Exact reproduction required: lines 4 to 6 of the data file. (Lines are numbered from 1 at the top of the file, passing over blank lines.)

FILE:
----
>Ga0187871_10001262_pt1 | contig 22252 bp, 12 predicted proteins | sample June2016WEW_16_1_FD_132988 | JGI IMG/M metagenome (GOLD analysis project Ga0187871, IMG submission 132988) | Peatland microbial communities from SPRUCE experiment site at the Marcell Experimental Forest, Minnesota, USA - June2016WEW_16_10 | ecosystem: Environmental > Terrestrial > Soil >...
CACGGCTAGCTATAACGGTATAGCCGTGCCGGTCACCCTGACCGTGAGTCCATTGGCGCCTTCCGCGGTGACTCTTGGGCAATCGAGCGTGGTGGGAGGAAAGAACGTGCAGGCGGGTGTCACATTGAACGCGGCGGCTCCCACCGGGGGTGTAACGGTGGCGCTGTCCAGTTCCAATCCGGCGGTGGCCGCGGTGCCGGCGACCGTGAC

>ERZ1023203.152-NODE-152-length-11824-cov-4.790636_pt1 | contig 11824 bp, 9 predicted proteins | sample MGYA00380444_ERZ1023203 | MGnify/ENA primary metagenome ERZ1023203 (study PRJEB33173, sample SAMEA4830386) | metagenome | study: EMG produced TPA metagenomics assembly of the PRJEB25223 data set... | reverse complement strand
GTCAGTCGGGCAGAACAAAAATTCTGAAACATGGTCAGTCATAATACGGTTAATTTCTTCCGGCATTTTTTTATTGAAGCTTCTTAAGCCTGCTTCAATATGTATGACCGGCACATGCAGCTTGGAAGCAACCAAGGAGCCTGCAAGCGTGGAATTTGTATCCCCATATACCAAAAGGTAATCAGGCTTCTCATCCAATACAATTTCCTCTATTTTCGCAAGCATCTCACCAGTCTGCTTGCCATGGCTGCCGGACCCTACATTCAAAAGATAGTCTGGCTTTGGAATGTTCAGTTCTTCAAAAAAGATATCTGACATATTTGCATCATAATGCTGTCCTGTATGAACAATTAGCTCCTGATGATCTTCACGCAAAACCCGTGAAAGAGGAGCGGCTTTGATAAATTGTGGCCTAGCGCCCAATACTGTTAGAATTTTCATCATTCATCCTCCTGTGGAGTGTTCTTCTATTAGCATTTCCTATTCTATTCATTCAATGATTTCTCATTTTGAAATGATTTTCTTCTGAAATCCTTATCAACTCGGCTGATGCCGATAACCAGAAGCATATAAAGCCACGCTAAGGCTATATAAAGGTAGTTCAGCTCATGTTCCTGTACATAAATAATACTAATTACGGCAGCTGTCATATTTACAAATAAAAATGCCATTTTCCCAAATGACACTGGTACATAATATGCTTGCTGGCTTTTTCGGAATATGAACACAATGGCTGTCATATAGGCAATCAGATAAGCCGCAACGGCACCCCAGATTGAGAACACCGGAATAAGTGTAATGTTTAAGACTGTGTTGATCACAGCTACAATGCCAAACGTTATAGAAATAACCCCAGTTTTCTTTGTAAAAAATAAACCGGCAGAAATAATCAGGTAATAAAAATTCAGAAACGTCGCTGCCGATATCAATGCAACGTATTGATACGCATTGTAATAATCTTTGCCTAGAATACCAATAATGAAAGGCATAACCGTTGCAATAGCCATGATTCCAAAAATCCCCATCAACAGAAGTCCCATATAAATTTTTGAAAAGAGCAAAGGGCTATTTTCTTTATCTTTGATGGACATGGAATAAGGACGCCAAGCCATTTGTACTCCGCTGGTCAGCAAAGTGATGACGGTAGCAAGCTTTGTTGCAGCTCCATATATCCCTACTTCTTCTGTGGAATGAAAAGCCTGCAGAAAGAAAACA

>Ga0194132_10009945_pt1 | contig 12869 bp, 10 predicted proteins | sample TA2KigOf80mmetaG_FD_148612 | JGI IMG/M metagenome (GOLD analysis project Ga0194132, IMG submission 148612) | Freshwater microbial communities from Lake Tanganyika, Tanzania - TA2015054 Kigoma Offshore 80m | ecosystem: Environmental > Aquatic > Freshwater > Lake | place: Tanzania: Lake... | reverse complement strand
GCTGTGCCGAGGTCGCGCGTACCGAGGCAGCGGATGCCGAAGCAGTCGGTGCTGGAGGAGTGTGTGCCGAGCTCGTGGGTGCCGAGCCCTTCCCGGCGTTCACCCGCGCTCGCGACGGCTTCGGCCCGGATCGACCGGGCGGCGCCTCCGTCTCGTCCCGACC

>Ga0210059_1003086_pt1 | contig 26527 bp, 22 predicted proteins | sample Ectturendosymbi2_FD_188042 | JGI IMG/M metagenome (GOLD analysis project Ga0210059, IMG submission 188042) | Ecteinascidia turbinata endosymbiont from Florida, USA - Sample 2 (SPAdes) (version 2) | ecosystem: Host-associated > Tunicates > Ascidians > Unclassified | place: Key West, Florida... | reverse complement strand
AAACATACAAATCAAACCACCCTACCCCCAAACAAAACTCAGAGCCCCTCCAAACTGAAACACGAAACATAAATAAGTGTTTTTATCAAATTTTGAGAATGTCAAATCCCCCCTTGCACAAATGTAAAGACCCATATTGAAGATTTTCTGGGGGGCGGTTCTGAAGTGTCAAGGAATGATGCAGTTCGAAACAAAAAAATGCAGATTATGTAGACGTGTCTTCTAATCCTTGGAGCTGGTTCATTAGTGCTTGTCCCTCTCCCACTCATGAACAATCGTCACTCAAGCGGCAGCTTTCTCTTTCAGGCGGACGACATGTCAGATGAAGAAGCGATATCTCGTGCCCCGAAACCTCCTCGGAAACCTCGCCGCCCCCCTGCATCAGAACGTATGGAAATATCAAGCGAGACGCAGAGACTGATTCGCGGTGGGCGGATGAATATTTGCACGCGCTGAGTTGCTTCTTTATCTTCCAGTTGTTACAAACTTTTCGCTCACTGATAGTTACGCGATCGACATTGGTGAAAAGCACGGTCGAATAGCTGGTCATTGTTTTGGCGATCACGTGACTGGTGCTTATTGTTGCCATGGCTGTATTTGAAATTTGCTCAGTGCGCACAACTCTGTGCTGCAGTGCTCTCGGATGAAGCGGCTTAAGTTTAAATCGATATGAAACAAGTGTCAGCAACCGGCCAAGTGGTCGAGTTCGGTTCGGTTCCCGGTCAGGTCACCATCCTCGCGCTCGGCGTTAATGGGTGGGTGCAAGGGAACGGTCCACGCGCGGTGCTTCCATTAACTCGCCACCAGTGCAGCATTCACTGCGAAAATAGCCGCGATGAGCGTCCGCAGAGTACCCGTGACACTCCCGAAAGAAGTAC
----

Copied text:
GTCAGTCGGGCAGAACAAAAATTCTGAAACATGGTCAGTCATAATACGGTTAATTTCTTCCGGCATTTTTTTATTGAAGCTTCTTAAGCCTGCTTCAATATGTATGACCGGCACATGCAGCTTGGAAGCAACCAAGGAGCCTGCAAGCGTGGAATTTGTATCCCCATATACCAAAAGGTAATCAGGCTTCTCATCCAATACAATTTCCTCTATTTTCGCAAGCATCTCACCAGTCTGCTTGCCATGGCTGCCGGACCCTACATTCAAAAGATAGTCTGGCTTTGGAATGTTCAGTTCTTCAAAAAAGATATCTGACATATTTGCATCATAATGCTGTCCTGTATGAACAATTAGCTCCTGATGATCTTCACGCAAAACCCGTGAAAGAGGAGCGGCTTTGATAAATTGTGGCCTAGCGCCCAATACTGTTAGAATTTTCATCATTCATCCTCCTGTGGAGTGTTCTTCTATTAGCATTTCCTATTCTATTCATTCAATGATTTCTCATTTTGAAATGATTTTCTTCTGAAATCCTTATCAACTCGGCTGATGCCGATAACCAGAAGCATATAAAGCCACGCTAAGGCTATATAAAGGTAGTTCAGCTCATGTTCCTGTACATAAATAATACTAATTACGGCAGCTGTCATATTTACAAATAAAAATGCCATTTTCCCAAATGACACTGGTACATAATATGCTTGCTGGCTTTTTCGGAATATGAACACAATGGCTGTCATATAGGCAATCAGATAAGCCGCAACGGCACCCCAGATTGAGAACACCGGAATAAGTGTAATGTTTAAGACTGTGTTGATCACAGCTACAATGCCAAACGTTATAGAAATAACCCCAGTTTTCTTTGTAAAAAATAAACCGGCAGAAATAATCAGGTAATAAAAATTCAGAAACGTCGCTGCCGATATCAATGCAACGTATTGATACGCATTGTAATAATCTTTGCCTAGAATACCAATAATGAAAGGCATAACCGTTGCAATAGCCATGATTCCAAAAATCCCCATCAACAGAAGTCCCATATAAATTTTTGAAAAGAGCAAAGGGCTATTTTCTTTATCTTTGATGGACATGGAATAAGGACGCCAAGCCATTTGTACTCCGCTGGTCAGCAAAGTGATGACGGTAGCAAGCTTTGTTGCAGCTCCATATATCCCTACTTCTTCTGTGGAATGAAAAGCCTGCAGAAAGAAAACA

>Ga0194132_10009945_pt1 | contig 12869 bp, 10 predicted proteins | sample TA2KigOf80mmetaG_FD_148612 | JGI IMG/M metagenome (GOLD analysis project Ga0194132, IMG submission 148612) | Freshwater microbial communities from Lake Tanganyika, Tanzania - TA2015054 Kigoma Offshore 80m | ecosystem: Environmental > Aquatic > Freshwater > Lake | place: Tanzania: Lake... | reverse complement strand
GCTGTGCCGAGGTCGCGCGTACCGAGGCAGCGGATGCCGAAGCAGTCGGTGCTGGAGGAGTGTGTGCCGAGCTCGTGGGTGCCGAGCCCTTCCCGGCGTTCACCCGCGCTCGCGACGGCTTCGGCCCGGATCGACCGGGCGGCGCCTCCGTCTCGTCCCGACC